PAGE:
“Final results released Tuesday placed a liberal alliance ahead of other parties in Libya’s first free nationwide vote in half a century, leaving Islamists far behind, but each side is already trying to build a coalition with independents. It appeared to be a rare Arab Spring setback for Islamists, who won elections in Egypt and Tunisia – but the structure of the parliament, heavy with independent members, left the final outcome uncertain.”
This was how the Washington Post reported the final result of the July 7 elections for Libya’s new 200-member parliament. The electoral commission said that 62% of eligible voters participated. It announced that of the 80 seats allocated to party lists, the pro-NATO National Forces Alliance of former prime minister Mahmoud Jibril had won 39 seats, while the Muslim Brotherhood’s Justice and Construction Party came second with 17 seats.
Widely presented in the Western corporate media as the “liberal”, and even as the “secular” alternative to the Islamists, Jibril’s NFA favours making sharia, or Islamic law, the basis of Libyan legislation. The 200-seat National Assembly will be tasked with forming a new government to replace the self-appointed National Transitional Council, which was recognised by the Western powers as Libya’s government after the ousting of Colonel Muammar Gaddafi’s regime in August last year, after the NATO powers conducted some 10,0000 air strikes against Libya.
The February 8 New York Times reported: “When the guns fell silent, briefly, the scene that unfolded felt as chaotic as Libya’s revolution these days – a government whose authority extends no further than its offices, militias whose swagger comes from guns far too plentiful and residents whose patience fades with every volley of gunfire that cracks at night.”
Arbitrary arrests, torture
Some 500 regional and tribal militias, each following its own orders, continue to exercise effective authority in Libya. According to a report issued on July 5 by Amnesty International, after visiting Libya in May and June, these militias were holding some 4000 people in detention centres – many without charge for more than a year. It found evidence of beatings and torture in 12 of the 15 detention centres visited.
“Common methods of torture reported to the organization include suspension in contorted positions and prolonged beatings with various objects including metal bars and chains, electric cables, wooden sticks, plastic hoses, water pipes, and rifle-butts; and electric shocks”, Amnesty reported. At least 20 people have been tortured to death.
“Clashes between armed militias recklessly using machine guns, rocket propelled grenades (RPGs) and other weapons in residential areas have continued to plague Libya, leading to deaths and injuries among bystanders and others not involved in fighting”, it added. Amnesty also strongly criticised the Libyan authorities for failing to resolve the situation of entire communities forcibly displaced during last year’s conflict and still unable to return to their homes, which were looted and burned by armed militias. The entire population of the city of Tawargha, estimated at 30,000, continues to be prevented from going home.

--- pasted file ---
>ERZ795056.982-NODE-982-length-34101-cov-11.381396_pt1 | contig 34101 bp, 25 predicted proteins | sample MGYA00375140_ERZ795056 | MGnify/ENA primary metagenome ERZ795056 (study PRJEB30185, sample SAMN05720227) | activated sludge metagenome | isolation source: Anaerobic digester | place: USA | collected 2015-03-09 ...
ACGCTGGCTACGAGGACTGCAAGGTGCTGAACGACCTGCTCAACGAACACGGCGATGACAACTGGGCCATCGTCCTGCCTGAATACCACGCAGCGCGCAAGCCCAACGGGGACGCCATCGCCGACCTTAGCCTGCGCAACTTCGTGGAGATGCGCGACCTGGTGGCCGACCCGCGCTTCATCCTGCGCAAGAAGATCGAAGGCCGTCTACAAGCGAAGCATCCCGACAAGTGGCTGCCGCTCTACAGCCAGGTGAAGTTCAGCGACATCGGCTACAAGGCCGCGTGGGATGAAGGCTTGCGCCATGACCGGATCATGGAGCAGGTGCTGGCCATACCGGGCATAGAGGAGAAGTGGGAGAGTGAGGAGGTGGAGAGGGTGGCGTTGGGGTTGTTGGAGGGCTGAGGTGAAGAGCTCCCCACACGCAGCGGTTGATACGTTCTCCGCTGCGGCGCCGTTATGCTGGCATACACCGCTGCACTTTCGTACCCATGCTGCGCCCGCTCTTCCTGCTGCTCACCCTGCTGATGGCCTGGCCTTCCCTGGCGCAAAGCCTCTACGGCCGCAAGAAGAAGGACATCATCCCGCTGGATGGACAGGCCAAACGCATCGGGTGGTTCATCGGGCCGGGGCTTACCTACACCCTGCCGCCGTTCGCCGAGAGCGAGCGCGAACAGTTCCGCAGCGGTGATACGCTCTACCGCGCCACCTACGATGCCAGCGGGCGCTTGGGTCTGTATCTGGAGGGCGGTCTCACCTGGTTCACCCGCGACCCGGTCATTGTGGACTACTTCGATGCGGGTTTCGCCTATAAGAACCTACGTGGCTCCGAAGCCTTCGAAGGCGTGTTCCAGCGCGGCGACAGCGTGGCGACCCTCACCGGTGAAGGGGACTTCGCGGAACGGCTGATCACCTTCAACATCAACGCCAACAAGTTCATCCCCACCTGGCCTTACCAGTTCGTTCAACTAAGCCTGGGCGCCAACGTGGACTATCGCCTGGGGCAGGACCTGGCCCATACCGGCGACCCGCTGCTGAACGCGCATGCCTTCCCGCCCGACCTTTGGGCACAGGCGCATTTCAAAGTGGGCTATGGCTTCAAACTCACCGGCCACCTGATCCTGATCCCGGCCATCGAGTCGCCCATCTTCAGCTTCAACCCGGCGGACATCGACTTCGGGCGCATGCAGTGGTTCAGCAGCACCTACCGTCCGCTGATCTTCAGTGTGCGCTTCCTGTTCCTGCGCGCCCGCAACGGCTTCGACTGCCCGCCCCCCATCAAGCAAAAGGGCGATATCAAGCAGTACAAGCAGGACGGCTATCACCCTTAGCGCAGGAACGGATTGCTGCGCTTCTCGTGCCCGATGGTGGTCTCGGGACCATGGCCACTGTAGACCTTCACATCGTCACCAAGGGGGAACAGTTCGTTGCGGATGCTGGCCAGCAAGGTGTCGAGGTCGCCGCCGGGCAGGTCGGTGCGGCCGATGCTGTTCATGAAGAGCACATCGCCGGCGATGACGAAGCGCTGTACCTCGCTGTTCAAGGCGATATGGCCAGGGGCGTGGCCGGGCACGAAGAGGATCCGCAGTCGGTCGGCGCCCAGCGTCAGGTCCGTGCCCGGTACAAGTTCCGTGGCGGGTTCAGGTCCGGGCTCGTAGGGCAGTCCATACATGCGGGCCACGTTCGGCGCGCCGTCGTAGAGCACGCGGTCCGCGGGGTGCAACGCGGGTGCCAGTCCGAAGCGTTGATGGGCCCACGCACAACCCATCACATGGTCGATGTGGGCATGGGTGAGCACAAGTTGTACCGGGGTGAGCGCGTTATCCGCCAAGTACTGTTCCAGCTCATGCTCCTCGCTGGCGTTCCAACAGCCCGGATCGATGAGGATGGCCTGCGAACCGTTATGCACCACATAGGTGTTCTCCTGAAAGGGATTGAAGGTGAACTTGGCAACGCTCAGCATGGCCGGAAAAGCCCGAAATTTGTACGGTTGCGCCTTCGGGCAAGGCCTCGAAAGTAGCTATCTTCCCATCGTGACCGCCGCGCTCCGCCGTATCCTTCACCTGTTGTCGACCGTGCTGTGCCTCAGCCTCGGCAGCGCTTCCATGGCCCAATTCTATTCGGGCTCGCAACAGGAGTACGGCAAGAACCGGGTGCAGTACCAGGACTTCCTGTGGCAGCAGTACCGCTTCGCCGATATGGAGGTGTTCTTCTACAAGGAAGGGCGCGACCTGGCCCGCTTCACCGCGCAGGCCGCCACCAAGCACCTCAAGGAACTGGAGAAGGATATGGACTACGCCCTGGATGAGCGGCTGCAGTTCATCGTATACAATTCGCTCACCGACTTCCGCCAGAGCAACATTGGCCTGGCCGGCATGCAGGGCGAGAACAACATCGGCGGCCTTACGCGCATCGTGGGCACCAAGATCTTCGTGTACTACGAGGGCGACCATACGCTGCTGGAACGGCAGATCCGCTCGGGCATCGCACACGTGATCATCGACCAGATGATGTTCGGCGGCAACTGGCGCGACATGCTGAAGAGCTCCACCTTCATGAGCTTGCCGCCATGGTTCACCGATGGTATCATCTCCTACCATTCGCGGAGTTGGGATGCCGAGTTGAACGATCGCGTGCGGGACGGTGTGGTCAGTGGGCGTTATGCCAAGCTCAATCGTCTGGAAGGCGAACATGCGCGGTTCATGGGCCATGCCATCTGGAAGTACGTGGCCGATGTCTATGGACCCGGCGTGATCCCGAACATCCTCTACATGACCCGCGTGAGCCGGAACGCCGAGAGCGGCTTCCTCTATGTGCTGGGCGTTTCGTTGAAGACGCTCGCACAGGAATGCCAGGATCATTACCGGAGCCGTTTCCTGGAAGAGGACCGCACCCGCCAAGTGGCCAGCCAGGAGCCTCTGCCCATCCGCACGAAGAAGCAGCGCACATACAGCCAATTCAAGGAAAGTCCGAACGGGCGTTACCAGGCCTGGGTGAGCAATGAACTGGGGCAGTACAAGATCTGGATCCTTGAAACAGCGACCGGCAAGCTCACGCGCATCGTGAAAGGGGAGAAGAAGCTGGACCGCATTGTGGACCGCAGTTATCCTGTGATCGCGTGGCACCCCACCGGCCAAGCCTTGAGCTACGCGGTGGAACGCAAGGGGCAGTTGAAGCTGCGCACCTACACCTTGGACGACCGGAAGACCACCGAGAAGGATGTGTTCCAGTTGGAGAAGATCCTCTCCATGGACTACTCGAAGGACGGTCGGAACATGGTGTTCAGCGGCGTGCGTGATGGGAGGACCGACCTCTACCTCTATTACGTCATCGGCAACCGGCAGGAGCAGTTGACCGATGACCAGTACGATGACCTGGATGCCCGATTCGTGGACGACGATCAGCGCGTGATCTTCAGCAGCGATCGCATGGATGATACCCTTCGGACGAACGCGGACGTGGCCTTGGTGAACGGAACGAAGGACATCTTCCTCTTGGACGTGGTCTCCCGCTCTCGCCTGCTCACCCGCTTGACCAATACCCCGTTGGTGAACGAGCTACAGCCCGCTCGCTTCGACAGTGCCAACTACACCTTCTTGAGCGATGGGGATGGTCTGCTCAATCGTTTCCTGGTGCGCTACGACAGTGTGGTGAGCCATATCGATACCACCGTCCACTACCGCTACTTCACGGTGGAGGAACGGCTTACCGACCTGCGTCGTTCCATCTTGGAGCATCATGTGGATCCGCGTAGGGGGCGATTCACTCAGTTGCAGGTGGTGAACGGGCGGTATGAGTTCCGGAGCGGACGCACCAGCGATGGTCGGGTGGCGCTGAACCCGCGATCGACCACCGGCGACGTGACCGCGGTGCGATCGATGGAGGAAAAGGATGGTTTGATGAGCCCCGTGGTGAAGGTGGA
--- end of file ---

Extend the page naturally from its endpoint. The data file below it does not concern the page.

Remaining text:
The Amnesty report found that sub-Saharan Africans in Libya – particularly undocumented migrants – continue to suffer arbitrary arrest, indefinite detention, beatings in some cases amounting to torture and exploitation at the hands of the militias. The report said that the plight of migrants in Libya is compounded by the authorities’ failure to tackle prevailing racism and xenophobia against dark-skinned Libyans and sub-Saharan African nationals.
According to a July 8 New York Times report: “The militia leaders who have turned post-Qaddafi Libya into a patchwork of semiautonomous fiefs are now plunging into politics, raising fears that their armed brigades could undermine elections. In May, just weeks before scheduled [originally] national elections on June 19, truckloads of armed men attacked the Tripoli headquarters of Libya’s interim prime minister, Abdel Rahim el-Keeb.
“The prime minister was reportedly away from the building at the time of the attack. The attackers were believed to be militiamen from the Nafusah Mountains southwest of the capital, who were demanding payment for their work in fighting the forces of Colonel Qaddafi. In June, Libya’s transitional government postponed the country’s first national election to July 7 ... The voting was far from immaculate. Regional rivalries spilled out in armed assaults on polling places that forced the closing of several in the eastern coastal region. At least two people were killed in election-related violence, and tribal warfare around the southern city of Kufru kept some voting centers closed there as well.”
Direct Action – July 25, 2012